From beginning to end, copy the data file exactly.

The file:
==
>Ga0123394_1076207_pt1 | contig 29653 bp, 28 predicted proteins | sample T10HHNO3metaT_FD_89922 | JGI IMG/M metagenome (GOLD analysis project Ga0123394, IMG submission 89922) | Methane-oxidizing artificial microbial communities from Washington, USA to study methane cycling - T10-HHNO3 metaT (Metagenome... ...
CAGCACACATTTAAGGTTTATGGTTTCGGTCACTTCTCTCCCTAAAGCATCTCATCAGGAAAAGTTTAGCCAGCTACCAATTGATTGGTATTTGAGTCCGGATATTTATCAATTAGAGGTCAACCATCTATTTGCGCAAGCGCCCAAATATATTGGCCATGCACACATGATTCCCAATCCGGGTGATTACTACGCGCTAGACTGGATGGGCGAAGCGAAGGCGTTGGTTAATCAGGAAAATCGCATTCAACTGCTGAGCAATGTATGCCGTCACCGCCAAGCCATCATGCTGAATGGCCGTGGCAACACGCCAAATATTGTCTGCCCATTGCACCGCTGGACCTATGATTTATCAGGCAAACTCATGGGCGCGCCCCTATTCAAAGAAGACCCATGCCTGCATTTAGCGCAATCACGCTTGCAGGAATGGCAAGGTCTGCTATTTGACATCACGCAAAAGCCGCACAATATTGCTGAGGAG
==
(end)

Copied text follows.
>Ga0123394_1076207_pt1 | contig 29653 bp, 28 predicted proteins | sample T10HHNO3metaT_FD_89922 | JGI IMG/M metagenome (GOLD analysis project Ga0123394, IMG submission 89922) | Methane-oxidizing artificial microbial communities from Washington, USA to study methane cycling - T10-HHNO3 metaT (Metagenome... ...
CAGCACACATTTAAGGTTTATGGTTTCGGTCACTTCTCTCCCTAAAGCATCTCATCAGGAAAAGTTTAGCCAGCTACCAATTGATTGGTATTTGAGTCCGGATATTTATCAATTAGAGGTCAACCATCTATTTGCGCAAGCGCCCAAATATATTGGCCATGCACACATGATTCCCAATCCGGGTGATTACTACGCGCTAGACTGGATGGGCGAAGCGAAGGCGTTGGTTAATCAGGAAAATCGCATTCAACTGCTGAGCAATGTATGCCGTCACCGCCAAGCCATCATGCTGAATGGCCGTGGCAACACGCCAAATATTGTCTGCCCATTGCACCGCTGGACCTATGATTTATCAGGCAAACTCATGGGCGCGCCCCTATTCAAAGAAGACCCATGCCTGCATTTAGCGCAATCACGCTTGCAGGAATGGCAAGGTCTGCTATTTGACATCACGCAAAAGCCGCACAATATTGCTGAGGAG